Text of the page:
From May 10 – 12, the Alliance hosted a series of meetings between local member publishers and their representatives in Congress so they could discuss the “Journalism Competition and Preservation Act” (JCPA) and the impact the legislation would have on small, local publishers. Publishers from a number of local outlets discussed the importance of a safe harbor and how it would help them fight for better business terms with tech giants like Facebook and Google. During the meetings, the publishers shared stories with their Members of Congress about the work they do, and the ways that the JCPA, also known as the Safe Harbor Bill, would help support them so they can continue their vital work. Read more here.
On May 21, the U.S. Copyright Office released a report outlining issues with the current regulation scheme as applied to the digital context. While the report does not call for a complete overhaul of Section 512 of the Digital Millennium Copyright Act, it does suggest Congress address flagged issues because the “original intended balance has been tilted askew.” The technological advancements since the statute’s enactment in 1998 has created gaps in the legislation, and online copyright infringement poses significant issues that need to be addressed. The U.S. Copyright Office calls on Congress to “fine-tune” Section 512 to address the new copyright issues posed by the internet. Read more here.
On May 19, the Australian Competition & Consumer Commission (ACCC) published a concepts paper seeking comment on four possible solutions to the bargaining imbalance between big tech and news publishers. These suggestions followed the ACCC’s Digital Platforms Inquiry in June 2019, which recommended a code of conduct to address this bargaining power imbalance. The ACCC suggests collective bargaining or a collective boycott of Google and Facebook as a possible solution to the imbalance — both practices that would otherwise be punishable as anti-competitive. Other possible solutions include bilateral negotiations and collective licensing or fee arrangements. The comments on these suggested solutions are due June 5. Read more here.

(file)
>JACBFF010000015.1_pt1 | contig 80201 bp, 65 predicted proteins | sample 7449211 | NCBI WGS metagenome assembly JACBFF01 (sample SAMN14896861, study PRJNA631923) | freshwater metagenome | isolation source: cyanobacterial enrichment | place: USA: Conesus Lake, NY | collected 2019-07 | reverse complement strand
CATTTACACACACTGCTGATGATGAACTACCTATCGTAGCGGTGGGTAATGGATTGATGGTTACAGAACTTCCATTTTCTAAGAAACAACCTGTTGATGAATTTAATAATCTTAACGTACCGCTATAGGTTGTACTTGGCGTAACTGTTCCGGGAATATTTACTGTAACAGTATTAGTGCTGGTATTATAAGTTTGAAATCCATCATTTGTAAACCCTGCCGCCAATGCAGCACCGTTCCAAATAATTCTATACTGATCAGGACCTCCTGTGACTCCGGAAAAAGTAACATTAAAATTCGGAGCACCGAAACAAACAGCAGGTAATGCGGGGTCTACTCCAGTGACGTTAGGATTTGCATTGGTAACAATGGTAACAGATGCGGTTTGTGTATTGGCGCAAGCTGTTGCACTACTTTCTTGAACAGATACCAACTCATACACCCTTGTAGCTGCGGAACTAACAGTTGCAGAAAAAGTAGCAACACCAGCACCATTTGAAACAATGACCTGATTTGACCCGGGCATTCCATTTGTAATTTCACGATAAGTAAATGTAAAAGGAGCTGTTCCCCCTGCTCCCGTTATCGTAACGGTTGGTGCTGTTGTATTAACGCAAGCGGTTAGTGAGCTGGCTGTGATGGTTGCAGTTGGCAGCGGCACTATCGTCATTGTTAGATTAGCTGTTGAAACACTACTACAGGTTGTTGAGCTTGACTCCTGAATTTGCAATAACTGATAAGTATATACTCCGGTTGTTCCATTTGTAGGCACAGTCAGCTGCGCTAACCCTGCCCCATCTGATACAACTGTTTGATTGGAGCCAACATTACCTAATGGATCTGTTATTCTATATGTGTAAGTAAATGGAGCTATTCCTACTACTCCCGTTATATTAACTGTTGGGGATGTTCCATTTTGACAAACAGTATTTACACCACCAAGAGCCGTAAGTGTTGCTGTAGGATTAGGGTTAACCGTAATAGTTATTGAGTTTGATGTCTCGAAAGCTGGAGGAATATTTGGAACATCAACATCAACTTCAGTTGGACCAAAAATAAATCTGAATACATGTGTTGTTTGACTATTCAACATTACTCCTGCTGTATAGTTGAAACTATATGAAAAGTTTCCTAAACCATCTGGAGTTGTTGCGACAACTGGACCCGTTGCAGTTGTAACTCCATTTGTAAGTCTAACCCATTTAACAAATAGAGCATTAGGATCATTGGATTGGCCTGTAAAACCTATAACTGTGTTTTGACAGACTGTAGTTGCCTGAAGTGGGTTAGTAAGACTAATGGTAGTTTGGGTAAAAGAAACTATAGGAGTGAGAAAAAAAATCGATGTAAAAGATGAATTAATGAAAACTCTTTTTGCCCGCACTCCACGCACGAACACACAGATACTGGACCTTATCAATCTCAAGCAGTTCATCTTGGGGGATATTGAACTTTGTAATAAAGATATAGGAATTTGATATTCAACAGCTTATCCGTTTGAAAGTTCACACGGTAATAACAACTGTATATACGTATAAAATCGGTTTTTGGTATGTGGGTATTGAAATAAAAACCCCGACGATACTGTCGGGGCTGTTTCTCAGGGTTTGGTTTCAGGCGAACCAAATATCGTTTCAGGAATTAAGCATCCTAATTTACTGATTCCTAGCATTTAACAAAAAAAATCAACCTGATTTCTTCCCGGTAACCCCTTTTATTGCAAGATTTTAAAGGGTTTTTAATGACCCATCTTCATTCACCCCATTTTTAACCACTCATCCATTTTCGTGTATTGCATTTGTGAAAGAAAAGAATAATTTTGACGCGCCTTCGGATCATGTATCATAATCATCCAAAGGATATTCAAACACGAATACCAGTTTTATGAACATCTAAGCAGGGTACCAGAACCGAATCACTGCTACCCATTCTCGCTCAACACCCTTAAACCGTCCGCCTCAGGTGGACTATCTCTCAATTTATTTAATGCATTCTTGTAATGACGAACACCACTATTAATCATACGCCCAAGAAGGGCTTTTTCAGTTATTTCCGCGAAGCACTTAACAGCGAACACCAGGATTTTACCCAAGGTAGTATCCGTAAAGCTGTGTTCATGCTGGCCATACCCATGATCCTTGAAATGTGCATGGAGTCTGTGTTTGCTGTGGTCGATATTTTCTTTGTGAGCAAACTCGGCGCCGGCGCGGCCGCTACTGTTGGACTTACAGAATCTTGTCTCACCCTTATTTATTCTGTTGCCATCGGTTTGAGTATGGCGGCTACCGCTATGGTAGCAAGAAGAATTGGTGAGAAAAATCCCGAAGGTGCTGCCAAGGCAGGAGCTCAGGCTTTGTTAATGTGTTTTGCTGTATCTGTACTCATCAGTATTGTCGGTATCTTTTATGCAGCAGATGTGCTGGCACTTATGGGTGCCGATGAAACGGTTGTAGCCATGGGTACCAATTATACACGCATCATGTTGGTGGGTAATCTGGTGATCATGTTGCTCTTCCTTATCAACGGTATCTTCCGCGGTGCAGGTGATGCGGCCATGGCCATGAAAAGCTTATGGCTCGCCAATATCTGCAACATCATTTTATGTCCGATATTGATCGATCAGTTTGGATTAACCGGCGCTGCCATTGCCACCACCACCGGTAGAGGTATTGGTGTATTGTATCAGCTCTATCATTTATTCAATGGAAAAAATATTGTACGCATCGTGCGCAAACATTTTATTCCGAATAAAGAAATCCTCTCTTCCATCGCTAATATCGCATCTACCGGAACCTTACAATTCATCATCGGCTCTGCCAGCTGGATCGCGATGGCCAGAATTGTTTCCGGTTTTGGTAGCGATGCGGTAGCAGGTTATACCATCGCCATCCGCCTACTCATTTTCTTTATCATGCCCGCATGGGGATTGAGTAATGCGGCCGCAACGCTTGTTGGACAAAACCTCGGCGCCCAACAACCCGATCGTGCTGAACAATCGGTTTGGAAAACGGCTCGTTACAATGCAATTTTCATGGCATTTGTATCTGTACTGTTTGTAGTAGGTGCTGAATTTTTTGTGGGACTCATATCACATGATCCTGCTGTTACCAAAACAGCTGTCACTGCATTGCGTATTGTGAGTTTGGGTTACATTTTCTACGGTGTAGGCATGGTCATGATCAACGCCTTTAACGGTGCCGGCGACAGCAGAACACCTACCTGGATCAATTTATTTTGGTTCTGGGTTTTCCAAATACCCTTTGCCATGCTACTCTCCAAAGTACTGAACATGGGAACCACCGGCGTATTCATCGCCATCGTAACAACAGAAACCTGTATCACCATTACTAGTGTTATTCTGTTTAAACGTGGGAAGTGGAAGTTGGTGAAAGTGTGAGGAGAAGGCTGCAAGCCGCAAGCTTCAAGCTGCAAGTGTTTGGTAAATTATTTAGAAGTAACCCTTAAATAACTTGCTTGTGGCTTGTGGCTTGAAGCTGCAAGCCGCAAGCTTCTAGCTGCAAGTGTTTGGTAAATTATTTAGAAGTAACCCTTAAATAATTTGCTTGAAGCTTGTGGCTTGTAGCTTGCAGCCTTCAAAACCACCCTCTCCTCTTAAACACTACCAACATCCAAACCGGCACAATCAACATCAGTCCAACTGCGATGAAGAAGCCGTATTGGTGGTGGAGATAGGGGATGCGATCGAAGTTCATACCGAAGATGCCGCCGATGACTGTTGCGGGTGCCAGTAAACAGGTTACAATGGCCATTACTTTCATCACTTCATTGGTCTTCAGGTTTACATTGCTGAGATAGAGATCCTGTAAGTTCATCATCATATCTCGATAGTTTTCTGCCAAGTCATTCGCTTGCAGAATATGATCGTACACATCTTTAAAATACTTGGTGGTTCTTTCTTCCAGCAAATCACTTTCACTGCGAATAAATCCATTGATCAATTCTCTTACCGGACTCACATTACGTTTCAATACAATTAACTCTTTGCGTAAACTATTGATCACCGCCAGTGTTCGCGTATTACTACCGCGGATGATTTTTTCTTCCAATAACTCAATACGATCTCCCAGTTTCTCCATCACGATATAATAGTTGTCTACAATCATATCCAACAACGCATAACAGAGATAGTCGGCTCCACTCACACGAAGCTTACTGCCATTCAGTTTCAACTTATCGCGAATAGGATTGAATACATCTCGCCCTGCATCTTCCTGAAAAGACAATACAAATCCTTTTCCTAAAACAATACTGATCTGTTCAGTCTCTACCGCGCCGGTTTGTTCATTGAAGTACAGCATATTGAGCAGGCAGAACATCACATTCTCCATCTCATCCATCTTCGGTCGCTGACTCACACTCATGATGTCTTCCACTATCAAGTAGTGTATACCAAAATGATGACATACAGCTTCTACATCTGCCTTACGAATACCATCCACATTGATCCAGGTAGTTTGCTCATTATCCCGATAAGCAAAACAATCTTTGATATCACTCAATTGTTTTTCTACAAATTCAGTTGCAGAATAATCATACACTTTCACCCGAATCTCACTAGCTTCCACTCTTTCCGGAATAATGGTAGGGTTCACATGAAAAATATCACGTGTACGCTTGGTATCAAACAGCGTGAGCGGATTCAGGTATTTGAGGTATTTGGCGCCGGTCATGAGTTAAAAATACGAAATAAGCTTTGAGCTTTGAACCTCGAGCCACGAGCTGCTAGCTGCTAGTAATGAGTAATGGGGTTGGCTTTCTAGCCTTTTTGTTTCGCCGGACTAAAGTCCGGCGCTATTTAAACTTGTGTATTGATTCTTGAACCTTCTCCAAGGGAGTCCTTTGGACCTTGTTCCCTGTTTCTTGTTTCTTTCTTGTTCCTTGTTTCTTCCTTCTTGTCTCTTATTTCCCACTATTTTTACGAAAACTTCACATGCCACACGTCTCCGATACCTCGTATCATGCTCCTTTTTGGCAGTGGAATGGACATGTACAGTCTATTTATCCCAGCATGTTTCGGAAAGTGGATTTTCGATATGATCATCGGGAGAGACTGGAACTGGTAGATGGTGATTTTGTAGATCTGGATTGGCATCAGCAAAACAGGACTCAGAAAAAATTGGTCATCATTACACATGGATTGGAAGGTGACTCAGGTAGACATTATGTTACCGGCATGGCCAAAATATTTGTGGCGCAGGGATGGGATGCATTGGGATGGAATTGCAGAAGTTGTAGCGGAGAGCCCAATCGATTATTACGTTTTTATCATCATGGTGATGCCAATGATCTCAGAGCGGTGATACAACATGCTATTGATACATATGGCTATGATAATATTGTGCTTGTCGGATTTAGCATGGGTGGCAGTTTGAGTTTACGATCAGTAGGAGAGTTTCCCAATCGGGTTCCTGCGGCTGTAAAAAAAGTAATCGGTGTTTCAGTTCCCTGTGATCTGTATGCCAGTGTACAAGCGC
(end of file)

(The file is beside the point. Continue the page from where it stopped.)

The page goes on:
On May 18, the Supreme Court denied to review Force v. Facebook, a recent case implicating Section 230, from the Second Circuit. In Force v. Facebook, the Second Circuit allows Facebook immunity from a suit for failing to remove a post by Hamas, saying they will grant immunity “unless the defendant directly and materially contributed to what made the content itself unlawful.” This comes at a time when some are suggesting a public health exemption to Section 230, as communities are seeing the disastrous impacts of inaccurate information spread through digital platforms. The Supreme Court has yet to hear a case on the troubling applications of Section 230 to digital platforms. Read more here.
On May 5, International Trade Secretary Liz Truss and United States Trade Representative Robert Lighthizer issued a joint statement that they would begin virtual trade negotiations. As both countries deal with the ramifications of COVID-19, the economic health of the UK and the US are a top priority. The parties concur that a Free Trade Agreement “is a priority for both countries” and both hope to “secure an ambitious agreement that significantly boosts trade and investment.” However, United States negotiating representatives must ensure that Section 230 immunities are not further exported at the request of the platforms in an attempt to enshrine their immunity globally while Congress is revisiting the rule’s existence. The countries have provided adequate resources for the negotiations to be completed at an accelerated pace. Being that the U.S. and UK already trade over $200 billion a year, making each the other’s biggest investor, there is significant motivation to reach an amicable and timely deal. The Alliance will continue to ensure that news publishers interests are heard. Read more here.
As Facebook is investigated by the Department of Justice, the FTC, and over 40 state prosecutors, it now claims it isn’t just competing with other social media sites, it’s competing with newspapers, television, and videogames. As the investigations continue and whispers of breaking up the company increase, Facebook’s lobbyists advocate for an expanded market size, likely in an attempt to make Facebook appear less dominant. But as local newspapers struggle to keep the lights on in the midst of COVID-19 crisis, Facebook’s profit has increased despite sharp ad declines. In 2019, Facebook made over $67 billion from digital ads, and their first-quarter revenue was up 18 percent for this year, making many worries deepen about the pandemic expanding big tech’s already pervasive power. Read more here.